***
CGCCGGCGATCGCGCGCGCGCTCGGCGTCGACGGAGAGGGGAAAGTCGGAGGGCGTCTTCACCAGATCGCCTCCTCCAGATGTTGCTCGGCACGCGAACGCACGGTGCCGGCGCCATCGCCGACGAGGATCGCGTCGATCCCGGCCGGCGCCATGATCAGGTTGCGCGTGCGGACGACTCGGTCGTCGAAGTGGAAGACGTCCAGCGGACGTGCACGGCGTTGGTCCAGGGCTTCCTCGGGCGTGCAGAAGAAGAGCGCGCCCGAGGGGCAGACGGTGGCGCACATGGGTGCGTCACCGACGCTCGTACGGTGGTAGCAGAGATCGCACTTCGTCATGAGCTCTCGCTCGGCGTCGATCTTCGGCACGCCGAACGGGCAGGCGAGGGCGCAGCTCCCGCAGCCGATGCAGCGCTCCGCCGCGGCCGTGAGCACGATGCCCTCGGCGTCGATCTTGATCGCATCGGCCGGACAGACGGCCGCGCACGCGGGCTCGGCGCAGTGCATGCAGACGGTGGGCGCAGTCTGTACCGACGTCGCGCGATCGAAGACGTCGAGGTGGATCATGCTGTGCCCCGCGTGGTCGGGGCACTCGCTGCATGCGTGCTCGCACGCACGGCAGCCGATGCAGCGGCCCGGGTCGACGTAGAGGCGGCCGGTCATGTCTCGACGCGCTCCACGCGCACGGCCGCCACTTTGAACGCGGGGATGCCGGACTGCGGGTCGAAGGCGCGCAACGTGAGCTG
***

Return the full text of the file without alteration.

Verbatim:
CGCCGGCGATCGCGCGCGCGCTCGGCGTCGACGGAGAGGGGAAAGTCGGAGGGCGTCTTCACCAGATCGCCTCCTCCAGATGTTGCTCGGCACGCGAACGCACGGTGCCGGCGCCATCGCCGACGAGGATCGCGTCGATCCCGGCCGGCGCCATGATCAGGTTGCGCGTGCGGACGACTCGGTCGTCGAAGTGGAAGACGTCCAGCGGACGTGCACGGCGTTGGTCCAGGGCTTCCTCGGGCGTGCAGAAGAAGAGCGCGCCCGAGGGGCAGACGGTGGCGCACATGGGTGCGTCACCGACGCTCGTACGGTGGTAGCAGAGATCGCACTTCGTCATGAGCTCTCGCTCGGCGTCGATCTTCGGCACGCCGAACGGGCAGGCGAGGGCGCAGCTCCCGCAGCCGATGCAGCGCTCCGCCGCGGCCGTGAGCACGATGCCCTCGGCGTCGATCTTGATCGCATCGGCCGGACAGACGGCCGCGCACGCGGGCTCGGCGCAGTGCATGCAGACGGTGGGCGCAGTCTGTACCGACGTCGCGCGATCGAAGACGTCGAGGTGGATCATGCTGTGCCCCGCGTGGTCGGGGCACTCGCTGCATGCGTGCTCGCACGCACGGCAGCCGATGCAGCGGCCCGGGTCGACGTAGAGGCGGCCGGTCATGTCTCGACGCGCTCCACGCGCACGGCCGCCACTTTGAACGCGGGGATGCCGGACTGCGGGTCGAAGGCGCGCAACGTGAGCTG